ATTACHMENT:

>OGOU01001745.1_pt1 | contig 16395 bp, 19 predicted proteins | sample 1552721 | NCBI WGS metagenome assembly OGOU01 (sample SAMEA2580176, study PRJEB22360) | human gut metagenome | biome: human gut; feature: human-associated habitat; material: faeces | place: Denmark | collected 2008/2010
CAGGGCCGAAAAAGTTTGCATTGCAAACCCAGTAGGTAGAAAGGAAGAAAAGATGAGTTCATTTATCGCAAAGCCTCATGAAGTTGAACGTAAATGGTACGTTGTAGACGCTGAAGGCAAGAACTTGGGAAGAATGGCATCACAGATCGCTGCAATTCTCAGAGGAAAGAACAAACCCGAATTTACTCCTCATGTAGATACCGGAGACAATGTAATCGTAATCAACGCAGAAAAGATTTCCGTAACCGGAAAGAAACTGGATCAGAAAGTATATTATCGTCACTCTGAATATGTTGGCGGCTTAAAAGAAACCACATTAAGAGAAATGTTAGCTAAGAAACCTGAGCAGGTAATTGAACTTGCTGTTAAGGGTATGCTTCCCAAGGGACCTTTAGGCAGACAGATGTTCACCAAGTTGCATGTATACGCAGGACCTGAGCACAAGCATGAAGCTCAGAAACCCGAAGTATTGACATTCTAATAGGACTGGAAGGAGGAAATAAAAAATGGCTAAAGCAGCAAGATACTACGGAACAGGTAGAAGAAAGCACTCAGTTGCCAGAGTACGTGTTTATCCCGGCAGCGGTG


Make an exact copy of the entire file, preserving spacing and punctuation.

>OGOU01001745.1_pt1 | contig 16395 bp, 19 predicted proteins | sample 1552721 | NCBI WGS metagenome assembly OGOU01 (sample SAMEA2580176, study PRJEB22360) | human gut metagenome | biome: human gut; feature: human-associated habitat; material: faeces | place: Denmark | collected 2008/2010
CAGGGCCGAAAAAGTTTGCATTGCAAACCCAGTAGGTAGAAAGGAAGAAAAGATGAGTTCATTTATCGCAAAGCCTCATGAAGTTGAACGTAAATGGTACGTTGTAGACGCTGAAGGCAAGAACTTGGGAAGAATGGCATCACAGATCGCTGCAATTCTCAGAGGAAAGAACAAACCCGAATTTACTCCTCATGTAGATACCGGAGACAATGTAATCGTAATCAACGCAGAAAAGATTTCCGTAACCGGAAAGAAACTGGATCAGAAAGTATATTATCGTCACTCTGAATATGTTGGCGGCTTAAAAGAAACCACATTAAGAGAAATGTTAGCTAAGAAACCTGAGCAGGTAATTGAACTTGCTGTTAAGGGTATGCTTCCCAAGGGACCTTTAGGCAGACAGATGTTCACCAAGTTGCATGTATACGCAGGACCTGAGCACAAGCATGAAGCTCAGAAACCCGAAGTATTGACATTCTAATAGGACTGGAAGGAGGAAATAAAAAATGGCTAAAGCAGCAAGATACTACGGAACAGGTAGAAGAAAGCACTCAGTTGCCAGAGTACGTGTTTATCCCGGCAGCGGTG